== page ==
Skip to Main Content
Book Chapter

Petroleum Possibilities of Yukon-Koyukuk Province, Alaska

By
William W. Patton, JR.
William W. Patton, JR.
Search for other works by this author on:
Published:
January 01, 1971

Abstract

The Yukon-Koyukuk province covers 100,000 sq mi (259,000 sq km) along the west coast of Alaska, extending from the Brooks Range to the Yukon delta, but excluding the Seward Peninsula. It is essentially a vast tract of Cretaceous rocks locally veneered by Quaternary alluviated beds and volcanic rocks. The Cretaceous section contains a large volume of volcanic rocks, and most of the sedimentary sequence consists of first- and second-cycle volcanic debris. Above basal andesitic rocks is a 10,000-ft (3,048 m) section of gray- wacke and mudstone of Albian age, overlain by 10,000 ft or more of shallow-marine and nonmarine paralic sandstone, shale, conglomerate, and coal—dated as late Early and early Late Cretaceous. This part of the strati- graphic section may contain hydrocarbons, but severe structural complications limit the possibilities to two belts, one in the north along the Kobuk River and the other a narrow northeast-southwest band extending 300 mi (483 km) from the Koyukuk Flats to the Yukon- Kuskokwim lowland.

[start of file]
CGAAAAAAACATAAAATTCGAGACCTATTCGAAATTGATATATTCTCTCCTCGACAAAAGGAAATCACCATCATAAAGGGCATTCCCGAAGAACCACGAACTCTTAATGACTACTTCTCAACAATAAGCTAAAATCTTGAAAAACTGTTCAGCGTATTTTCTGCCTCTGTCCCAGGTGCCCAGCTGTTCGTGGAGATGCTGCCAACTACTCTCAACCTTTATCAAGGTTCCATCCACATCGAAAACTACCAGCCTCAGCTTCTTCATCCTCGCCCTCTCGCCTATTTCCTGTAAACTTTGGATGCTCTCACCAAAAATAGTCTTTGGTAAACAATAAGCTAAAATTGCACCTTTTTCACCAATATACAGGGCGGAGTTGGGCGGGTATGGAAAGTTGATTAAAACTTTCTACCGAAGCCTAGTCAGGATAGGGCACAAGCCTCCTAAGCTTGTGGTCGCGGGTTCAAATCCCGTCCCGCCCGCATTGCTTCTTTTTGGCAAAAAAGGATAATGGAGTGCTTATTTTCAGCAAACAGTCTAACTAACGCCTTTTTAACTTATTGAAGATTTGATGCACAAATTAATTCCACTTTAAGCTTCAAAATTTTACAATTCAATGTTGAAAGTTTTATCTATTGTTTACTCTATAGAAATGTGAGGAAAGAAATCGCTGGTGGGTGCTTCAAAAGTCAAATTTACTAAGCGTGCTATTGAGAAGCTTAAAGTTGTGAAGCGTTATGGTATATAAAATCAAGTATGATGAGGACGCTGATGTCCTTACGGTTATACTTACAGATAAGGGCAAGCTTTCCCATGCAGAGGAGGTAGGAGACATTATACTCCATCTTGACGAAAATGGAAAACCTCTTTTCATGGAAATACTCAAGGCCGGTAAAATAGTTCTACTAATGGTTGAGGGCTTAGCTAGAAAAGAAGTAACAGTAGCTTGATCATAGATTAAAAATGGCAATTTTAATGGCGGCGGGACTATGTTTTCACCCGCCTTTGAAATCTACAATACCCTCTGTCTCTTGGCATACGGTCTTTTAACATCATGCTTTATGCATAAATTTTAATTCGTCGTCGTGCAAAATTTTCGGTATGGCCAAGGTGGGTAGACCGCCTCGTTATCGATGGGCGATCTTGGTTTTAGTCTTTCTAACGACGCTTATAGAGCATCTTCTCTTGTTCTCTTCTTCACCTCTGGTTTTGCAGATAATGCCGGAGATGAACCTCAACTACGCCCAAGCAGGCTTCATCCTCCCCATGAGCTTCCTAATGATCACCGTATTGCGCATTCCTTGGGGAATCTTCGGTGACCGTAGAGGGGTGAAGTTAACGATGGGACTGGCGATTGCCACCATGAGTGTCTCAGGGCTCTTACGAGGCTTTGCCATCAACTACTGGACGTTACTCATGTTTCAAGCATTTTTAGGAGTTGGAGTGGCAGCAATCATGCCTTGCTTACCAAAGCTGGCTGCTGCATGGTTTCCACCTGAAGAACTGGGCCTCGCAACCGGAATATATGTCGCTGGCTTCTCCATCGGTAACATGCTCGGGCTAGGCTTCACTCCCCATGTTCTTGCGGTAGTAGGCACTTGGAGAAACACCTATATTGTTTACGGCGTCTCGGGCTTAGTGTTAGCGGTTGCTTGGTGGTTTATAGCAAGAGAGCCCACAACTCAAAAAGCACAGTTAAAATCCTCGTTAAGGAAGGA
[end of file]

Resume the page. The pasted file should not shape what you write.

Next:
You do not currently have access to this article.

Figures & Tables

Contents

AAPG Memoir

Future Petroleum Provinces of the United States—Their Geology and Potential, Volumes 1 & 2

Ira H. Cram
Ira H. Cram
Search for other works by this author on:
American Association of Petroleum Geologists
Volume
15
ISBN electronic:
9781629812236
Publication date:
January 01, 1971

GeoRef

References

Related

Citing Books via

Close Modal
This Feature Is Available To Subscribers Only

Sign In or Create an Account

Close Modal
Close Modal